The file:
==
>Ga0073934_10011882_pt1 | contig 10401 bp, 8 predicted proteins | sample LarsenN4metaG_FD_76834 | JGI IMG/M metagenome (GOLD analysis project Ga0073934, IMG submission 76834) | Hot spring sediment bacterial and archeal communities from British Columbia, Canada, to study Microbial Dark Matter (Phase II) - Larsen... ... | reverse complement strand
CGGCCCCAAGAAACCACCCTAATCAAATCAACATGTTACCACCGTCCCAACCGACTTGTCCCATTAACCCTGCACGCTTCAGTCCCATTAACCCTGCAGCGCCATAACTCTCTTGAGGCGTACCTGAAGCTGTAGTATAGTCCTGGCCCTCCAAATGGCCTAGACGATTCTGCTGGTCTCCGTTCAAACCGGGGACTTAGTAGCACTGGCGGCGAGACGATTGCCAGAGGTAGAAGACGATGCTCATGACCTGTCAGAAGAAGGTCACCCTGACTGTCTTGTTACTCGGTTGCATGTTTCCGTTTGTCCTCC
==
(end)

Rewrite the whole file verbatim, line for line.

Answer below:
>Ga0073934_10011882_pt1 | contig 10401 bp, 8 predicted proteins | sample LarsenN4metaG_FD_76834 | JGI IMG/M metagenome (GOLD analysis project Ga0073934, IMG submission 76834) | Hot spring sediment bacterial and archeal communities from British Columbia, Canada, to study Microbial Dark Matter (Phase II) - Larsen... ... | reverse complement strand
CGGCCCCAAGAAACCACCCTAATCAAATCAACATGTTACCACCGTCCCAACCGACTTGTCCCATTAACCCTGCACGCTTCAGTCCCATTAACCCTGCAGCGCCATAACTCTCTTGAGGCGTACCTGAAGCTGTAGTATAGTCCTGGCCCTCCAAATGGCCTAGACGATTCTGCTGGTCTCCGTTCAAACCGGGGACTTAGTAGCACTGGCGGCGAGACGATTGCCAGAGGTAGAAGACGATGCTCATGACCTGTCAGAAGAAGGTCACCCTGACTGTCTTGTTACTCGGTTGCATGTTTCCGTTTGTCCTCC